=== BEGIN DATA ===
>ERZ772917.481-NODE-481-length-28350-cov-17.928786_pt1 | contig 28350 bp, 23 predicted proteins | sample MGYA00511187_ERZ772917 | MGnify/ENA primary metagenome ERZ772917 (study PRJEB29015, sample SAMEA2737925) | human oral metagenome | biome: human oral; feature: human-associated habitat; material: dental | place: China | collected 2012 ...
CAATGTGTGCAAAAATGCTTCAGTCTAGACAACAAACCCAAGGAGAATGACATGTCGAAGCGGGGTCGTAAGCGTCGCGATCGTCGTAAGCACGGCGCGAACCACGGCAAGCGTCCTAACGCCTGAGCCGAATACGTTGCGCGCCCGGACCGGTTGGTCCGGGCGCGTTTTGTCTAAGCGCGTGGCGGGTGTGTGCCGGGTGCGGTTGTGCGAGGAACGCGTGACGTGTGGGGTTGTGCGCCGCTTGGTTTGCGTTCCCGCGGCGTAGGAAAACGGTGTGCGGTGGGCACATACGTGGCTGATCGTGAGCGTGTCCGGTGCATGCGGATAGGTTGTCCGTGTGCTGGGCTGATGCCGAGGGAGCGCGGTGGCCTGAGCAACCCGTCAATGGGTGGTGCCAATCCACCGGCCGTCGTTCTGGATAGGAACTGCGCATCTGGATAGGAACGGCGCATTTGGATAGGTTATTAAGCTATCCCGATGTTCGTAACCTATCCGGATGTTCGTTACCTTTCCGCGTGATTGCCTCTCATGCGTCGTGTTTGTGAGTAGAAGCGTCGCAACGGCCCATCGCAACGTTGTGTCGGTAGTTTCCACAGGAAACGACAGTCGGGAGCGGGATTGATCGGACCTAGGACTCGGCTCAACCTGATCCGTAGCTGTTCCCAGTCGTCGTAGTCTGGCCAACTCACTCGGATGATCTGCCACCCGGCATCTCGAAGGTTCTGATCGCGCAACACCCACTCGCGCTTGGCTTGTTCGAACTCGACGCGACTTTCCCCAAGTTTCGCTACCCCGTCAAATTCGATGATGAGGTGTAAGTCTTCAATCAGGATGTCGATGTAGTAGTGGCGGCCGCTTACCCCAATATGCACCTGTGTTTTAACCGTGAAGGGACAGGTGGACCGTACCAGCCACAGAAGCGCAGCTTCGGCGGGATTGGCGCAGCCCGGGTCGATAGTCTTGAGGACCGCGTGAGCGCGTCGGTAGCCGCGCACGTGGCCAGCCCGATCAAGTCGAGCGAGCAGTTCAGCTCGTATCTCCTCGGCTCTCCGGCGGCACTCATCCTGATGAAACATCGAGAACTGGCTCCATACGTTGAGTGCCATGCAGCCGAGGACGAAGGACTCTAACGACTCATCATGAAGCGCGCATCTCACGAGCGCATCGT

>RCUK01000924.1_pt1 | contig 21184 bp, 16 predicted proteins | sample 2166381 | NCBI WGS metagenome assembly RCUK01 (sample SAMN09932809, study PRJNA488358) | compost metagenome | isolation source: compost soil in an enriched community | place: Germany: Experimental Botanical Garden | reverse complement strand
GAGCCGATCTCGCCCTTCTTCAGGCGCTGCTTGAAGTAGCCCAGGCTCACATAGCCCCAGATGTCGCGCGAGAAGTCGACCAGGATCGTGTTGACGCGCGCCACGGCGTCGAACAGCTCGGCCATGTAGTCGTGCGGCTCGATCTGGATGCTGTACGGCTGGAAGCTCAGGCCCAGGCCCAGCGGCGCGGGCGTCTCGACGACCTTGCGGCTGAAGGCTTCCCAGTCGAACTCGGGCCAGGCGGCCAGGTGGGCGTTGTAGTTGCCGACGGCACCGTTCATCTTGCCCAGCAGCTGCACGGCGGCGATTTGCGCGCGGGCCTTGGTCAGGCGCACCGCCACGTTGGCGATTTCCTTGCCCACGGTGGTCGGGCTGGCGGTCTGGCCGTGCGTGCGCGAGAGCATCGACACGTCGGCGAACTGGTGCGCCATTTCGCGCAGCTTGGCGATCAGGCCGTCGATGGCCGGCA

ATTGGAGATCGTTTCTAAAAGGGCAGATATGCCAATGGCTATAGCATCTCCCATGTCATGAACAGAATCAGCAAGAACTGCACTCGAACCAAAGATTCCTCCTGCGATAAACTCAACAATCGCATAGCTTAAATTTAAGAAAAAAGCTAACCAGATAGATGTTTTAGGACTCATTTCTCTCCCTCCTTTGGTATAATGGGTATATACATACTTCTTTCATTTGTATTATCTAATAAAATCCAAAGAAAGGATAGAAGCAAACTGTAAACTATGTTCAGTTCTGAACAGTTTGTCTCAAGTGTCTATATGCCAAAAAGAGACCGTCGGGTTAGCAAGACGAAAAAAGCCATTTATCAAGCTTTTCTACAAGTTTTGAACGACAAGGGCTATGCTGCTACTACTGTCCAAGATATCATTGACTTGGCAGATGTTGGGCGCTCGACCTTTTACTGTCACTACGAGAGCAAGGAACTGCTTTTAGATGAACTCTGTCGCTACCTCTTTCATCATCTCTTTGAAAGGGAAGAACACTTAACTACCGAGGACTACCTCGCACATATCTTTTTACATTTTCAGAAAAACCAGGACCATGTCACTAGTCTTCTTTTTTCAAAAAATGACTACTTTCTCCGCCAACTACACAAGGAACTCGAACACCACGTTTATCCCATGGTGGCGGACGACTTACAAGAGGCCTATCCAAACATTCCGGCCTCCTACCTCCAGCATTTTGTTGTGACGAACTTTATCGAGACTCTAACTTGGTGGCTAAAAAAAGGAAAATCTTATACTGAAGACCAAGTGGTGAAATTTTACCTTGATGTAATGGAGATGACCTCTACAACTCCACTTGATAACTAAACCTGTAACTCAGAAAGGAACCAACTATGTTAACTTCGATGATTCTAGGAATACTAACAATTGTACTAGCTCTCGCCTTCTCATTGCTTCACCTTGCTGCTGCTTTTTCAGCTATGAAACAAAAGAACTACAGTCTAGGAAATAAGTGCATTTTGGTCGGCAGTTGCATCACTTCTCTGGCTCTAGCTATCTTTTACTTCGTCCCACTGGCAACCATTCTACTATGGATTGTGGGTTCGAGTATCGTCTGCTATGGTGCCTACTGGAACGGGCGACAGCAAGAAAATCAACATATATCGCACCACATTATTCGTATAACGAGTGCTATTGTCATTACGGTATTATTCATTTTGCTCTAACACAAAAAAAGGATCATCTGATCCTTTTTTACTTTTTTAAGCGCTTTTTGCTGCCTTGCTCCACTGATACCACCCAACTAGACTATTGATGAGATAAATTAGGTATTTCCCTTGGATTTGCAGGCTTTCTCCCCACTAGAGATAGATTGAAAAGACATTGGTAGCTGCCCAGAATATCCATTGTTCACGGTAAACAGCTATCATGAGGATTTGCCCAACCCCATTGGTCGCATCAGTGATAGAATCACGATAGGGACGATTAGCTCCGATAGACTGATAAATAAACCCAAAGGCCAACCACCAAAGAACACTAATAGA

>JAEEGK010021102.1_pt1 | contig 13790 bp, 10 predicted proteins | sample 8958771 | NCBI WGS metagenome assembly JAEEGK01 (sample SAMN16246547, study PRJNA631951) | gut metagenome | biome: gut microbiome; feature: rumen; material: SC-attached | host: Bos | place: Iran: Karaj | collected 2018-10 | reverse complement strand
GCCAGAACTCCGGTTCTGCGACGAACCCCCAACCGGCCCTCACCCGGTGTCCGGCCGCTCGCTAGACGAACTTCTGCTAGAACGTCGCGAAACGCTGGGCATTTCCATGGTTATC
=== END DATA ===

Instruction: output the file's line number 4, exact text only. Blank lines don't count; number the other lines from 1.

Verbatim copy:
GAGCCGATCTCGCCCTTCTTCAGGCGCTGCTTGAAGTAGCCCAGGCTCACATAGCCCCAGATGTCGCGCGAGAAGTCGACCAGGATCGTGTTGACGCGCGCCACGGCGTCGAACAGCTCGGCCATGTAGTCGTGCGGCTCGATCTGGATGCTGTACGGCTGGAAGCTCAGGCCCAGGCCCAGCGGCGCGGGCGTCTCGACGACCTTGCGGCTGAAGGCTTCCCAGTCGAACTCGGGCCAGGCGGCCAGGTGGGCGTTGTAGTTGCCGACGGCACCGTTCATCTTGCCCAGCAGCTGCACGGCGGCGATTTGCGCGCGGGCCTTGGTCAGGCGCACCGCCACGTTGGCGATTTCCTTGCCCACGGTGGTCGGGCTGGCGGTCTGGCCGTGCGTGCGCGAGAGCATCGACACGTCGGCGAACTGGTGCGCCATTTCGCGCAGCTTGGCGATCAGGCCGTCGATGGCCGGCA